Once you’ve added VBA code to your presentation, PowerPoint will ask you to save it as a pptm file (the ‘m’ stands for macro) instead of the more familiar pptx formatYou can go ahead and do this to either keep an archive copy of your code-enabled project or to create your personal macro library. 

If you want to distribute your presentation, it’s advisable to save it using the familiar pptx format so that your recipients don’t see lots of verbose security messages when opening pptm files! 

You can make your file saveable as a standard presentation again by rightclicking on each code module in the project explorer pane, clicking Remove ModuleX and either click Yes (if you want to keep a backup of the modules independently of your presentation) or No when asked if you want to save the module before removing it: 

Now your presentation doesn’t include any code and you can save it as a pptx file. 

So, there you have it. You now know how to open the VBE, insert a PowerPoint VBA code module, paste code into it, run the macro and save the file in either pptm or pptx formats. All you need is a cool macro to make your daily life even easier. Keep checking in with our blog for more useful macros – like this one on restoring default slide master layouts! And let us know if there’s any particular macros you’d like to see by commenting below.

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Written by

Jamie Garroch

Senior technical consultant

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  1. Image of Joao Marques Joao Marques says:

    very simple, very explicit, very good help for a beginner vba programmer in powerpoint. Thanks

  2. Image of Dave C Dave C says:

    great resource, thanks. I’ve used VBA for years in MSaccess, and this is a good refresher for me.

  3. Image of charles Lathrop charles Lathrop says:

    I am trying to make a ppt file that loops until stopped. then I save it as a video. the ppt ran and looped continuously. Once recorded as video it stopped looping. do you have code to make ppt work when in video format

    • Image of Jamie Garroch Jamie Garroch says:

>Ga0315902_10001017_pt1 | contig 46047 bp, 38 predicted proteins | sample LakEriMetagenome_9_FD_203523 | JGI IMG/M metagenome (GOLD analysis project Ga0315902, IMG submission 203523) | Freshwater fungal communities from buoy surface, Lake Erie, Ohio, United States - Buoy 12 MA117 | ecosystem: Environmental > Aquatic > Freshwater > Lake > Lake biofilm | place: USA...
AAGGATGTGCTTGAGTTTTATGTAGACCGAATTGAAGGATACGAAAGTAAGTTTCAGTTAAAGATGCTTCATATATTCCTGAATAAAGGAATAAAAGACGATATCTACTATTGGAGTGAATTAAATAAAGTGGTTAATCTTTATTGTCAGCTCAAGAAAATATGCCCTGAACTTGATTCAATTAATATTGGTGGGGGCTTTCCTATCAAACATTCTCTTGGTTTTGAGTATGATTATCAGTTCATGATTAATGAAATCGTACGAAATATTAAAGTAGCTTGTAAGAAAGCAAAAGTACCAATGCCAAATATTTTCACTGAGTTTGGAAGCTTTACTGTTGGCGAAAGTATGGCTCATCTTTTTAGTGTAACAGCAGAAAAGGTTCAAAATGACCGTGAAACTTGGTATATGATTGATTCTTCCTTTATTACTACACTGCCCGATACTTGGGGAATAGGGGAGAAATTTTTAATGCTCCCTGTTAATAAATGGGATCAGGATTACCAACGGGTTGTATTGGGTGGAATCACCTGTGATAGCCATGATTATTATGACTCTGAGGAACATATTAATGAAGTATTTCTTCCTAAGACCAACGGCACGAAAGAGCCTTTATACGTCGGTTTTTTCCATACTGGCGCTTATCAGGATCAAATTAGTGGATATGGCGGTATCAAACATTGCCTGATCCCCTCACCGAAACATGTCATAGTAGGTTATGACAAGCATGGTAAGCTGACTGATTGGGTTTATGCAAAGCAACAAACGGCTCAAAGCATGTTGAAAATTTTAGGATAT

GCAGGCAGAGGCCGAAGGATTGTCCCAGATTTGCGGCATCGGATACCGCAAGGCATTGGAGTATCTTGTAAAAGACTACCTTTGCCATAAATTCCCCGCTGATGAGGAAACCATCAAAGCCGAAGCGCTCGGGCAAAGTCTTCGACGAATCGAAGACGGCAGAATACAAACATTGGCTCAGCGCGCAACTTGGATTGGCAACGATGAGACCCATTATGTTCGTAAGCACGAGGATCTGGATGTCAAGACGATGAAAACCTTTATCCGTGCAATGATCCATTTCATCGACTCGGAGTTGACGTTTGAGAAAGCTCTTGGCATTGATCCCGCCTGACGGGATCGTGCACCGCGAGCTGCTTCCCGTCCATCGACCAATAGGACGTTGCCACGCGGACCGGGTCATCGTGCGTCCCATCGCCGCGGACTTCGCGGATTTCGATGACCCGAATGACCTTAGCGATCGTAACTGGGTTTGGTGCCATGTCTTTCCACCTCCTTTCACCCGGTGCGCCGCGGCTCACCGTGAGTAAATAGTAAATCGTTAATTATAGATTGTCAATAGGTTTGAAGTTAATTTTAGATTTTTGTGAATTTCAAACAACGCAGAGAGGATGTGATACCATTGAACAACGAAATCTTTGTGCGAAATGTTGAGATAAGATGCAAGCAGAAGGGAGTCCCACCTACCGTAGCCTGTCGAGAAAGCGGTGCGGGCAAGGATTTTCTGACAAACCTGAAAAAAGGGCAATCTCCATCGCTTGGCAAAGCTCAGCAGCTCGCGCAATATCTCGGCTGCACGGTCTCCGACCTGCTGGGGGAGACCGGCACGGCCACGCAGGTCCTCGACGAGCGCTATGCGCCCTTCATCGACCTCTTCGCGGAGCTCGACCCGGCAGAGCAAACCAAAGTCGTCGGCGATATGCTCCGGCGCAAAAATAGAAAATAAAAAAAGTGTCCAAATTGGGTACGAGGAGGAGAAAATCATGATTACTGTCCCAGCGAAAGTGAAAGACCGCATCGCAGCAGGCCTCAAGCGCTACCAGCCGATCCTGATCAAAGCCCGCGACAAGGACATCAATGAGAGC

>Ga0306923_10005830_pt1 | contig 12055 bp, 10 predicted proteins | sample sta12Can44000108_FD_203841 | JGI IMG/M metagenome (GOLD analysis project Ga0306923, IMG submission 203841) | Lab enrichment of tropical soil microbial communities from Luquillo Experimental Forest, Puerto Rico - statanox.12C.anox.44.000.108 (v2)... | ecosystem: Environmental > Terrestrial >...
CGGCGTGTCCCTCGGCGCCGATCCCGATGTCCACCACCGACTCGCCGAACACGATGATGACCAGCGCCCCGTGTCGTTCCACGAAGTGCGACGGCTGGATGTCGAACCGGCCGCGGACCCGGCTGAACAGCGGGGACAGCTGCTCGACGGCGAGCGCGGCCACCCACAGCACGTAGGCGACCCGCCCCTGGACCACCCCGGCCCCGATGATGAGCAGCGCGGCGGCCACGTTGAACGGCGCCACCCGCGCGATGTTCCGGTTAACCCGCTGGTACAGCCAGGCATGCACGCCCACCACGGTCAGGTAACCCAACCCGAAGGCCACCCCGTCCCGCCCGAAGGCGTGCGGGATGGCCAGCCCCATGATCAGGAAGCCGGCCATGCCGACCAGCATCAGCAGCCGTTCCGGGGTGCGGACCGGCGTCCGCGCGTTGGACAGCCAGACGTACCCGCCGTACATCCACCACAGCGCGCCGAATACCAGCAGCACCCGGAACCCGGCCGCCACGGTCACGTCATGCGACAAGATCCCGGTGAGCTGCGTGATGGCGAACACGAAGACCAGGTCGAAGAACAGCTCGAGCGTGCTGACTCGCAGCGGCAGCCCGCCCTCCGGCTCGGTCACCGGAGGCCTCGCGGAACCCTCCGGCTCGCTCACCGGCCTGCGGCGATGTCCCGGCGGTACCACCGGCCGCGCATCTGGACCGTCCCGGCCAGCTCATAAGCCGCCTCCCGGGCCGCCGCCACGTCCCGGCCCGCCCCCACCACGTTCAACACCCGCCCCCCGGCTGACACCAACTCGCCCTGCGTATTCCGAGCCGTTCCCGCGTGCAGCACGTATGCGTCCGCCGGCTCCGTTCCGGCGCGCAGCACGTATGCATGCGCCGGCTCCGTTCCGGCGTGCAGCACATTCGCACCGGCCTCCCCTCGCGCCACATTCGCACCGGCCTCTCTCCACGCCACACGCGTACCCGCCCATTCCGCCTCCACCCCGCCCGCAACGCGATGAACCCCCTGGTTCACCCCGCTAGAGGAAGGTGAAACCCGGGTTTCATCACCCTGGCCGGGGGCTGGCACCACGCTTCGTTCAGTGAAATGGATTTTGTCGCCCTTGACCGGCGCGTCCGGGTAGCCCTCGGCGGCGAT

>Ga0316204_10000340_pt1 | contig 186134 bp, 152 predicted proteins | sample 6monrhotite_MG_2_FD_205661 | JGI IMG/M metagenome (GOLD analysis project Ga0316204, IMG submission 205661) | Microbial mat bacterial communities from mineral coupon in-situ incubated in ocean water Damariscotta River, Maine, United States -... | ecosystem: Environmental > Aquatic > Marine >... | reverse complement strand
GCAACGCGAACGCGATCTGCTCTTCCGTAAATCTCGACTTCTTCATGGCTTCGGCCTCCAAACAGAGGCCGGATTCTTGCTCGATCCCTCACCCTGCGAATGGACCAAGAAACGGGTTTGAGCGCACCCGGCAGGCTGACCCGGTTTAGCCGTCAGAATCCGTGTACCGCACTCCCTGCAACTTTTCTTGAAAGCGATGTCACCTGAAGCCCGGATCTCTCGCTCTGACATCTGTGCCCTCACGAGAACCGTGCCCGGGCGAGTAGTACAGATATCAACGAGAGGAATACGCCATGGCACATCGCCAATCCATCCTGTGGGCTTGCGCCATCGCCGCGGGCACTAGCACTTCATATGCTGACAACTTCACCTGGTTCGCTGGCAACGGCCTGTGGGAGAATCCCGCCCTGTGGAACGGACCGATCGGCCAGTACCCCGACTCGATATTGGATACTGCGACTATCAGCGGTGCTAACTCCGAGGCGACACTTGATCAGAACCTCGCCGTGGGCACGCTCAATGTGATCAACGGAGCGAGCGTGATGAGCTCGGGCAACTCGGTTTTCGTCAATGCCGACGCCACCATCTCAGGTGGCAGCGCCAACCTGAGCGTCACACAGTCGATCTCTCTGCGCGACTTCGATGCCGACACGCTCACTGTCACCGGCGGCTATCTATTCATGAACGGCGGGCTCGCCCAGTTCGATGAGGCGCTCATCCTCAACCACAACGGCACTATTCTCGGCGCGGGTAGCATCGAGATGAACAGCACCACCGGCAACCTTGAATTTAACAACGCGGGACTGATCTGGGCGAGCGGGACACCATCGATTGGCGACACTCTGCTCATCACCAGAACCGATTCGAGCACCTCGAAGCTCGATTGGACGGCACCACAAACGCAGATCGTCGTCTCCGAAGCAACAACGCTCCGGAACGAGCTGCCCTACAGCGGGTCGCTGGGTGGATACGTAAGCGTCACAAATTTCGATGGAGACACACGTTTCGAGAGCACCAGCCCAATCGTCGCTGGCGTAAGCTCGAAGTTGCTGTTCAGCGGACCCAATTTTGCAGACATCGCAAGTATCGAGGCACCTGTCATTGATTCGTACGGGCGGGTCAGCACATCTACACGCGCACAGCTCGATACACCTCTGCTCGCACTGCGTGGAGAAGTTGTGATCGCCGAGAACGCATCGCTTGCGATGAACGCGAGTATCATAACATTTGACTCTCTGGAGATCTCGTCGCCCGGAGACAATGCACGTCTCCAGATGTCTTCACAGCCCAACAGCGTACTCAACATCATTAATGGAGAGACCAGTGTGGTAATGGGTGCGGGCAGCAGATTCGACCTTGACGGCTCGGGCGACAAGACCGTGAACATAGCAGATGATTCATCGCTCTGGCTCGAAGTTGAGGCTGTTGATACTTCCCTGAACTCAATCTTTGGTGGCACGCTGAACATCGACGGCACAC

Hi Charles. As soon as you export a PowerPoint deck as a video all the PowerPoint functionality is removed as the file is magically transformed into an MP4 file, without VBA (sob sob). The only way to make the video loop is to use the looping feature of your video player.

    • Image of MR MARTIN BARKER MR MARTIN BARKER says:

      Yeah, your best off recording a screen capture of the presentation running, then cutting it so it loops perfectly.

  4. Image of Simon L Simon L says:

    Hi Jamie, thanks for the clear into, I am very new to this so that really helps. I am trying to develop a VBA macro that looks for the left hand mouse key being pressed and held down for more than two seconds whilst over a shape in slideshow mode. Once this is satisfied (i.e. two second press) for it then to hyperlink or take the user to a specified slide or even the next slide worst case.

    I realise there is an automated/ built in feature (Action) that does this type of thing for a mouse click or mouse over but I really need a “long press” to activate if possible.

    Any help appreciated.

    • Image of Jamie Garroch Jamie Garroch says:

      Hi Simon and thanks for a great question. What you’re looking to do is pretty complex because VBA doesn’t natively support mouse actions in the PowerPoint slide show window. But, it is possible to use a Windows API (hence no Mac compatibility) called GetAsyncKeyState to gain access to mouse button click events. I had a look at this and quickly ran into a brick wall because an action link to a macro in slide show mode (Insert / Action / Mouse Click / Run macro) fires on the mouse up event, not mouse down. That means any corresponding VBA timer code can’t run until after the user releases the button and hence too late to detect if it was held down for two seconds. Maybe something could be done with the mouse over event to simulate what you need to achieve? Another approach could be to use the mouse down event on an invisible userform although that is also getting very involved with multiple Windows APIs. Depending on what you’re trying to do, you could also start the timer on click one, change the colour of the clicked shape and show countdown text before reverting to the original colour. If the user clicks a second time before the time expires, then the hyperlink is fired.

  5. Image of Parthiban D Parthiban D says:

    Valuable app

  6. Image of Tom Tom says:

    Hello I have a question:

    Private Sub CommandButton2_Click()
    ActivePresentation.FollowHyperlink _
    Address:=”http://192.168.16.49/?OUT1=ON”, _
    NewWindow:=False, AddHistory:=False
    ActivePresentation.SlideShowWindow.View.GotoSlide (2)

    End Sub

    Now it opens Chrome. but how can i make it that it opens te address en afther that shut down chrome.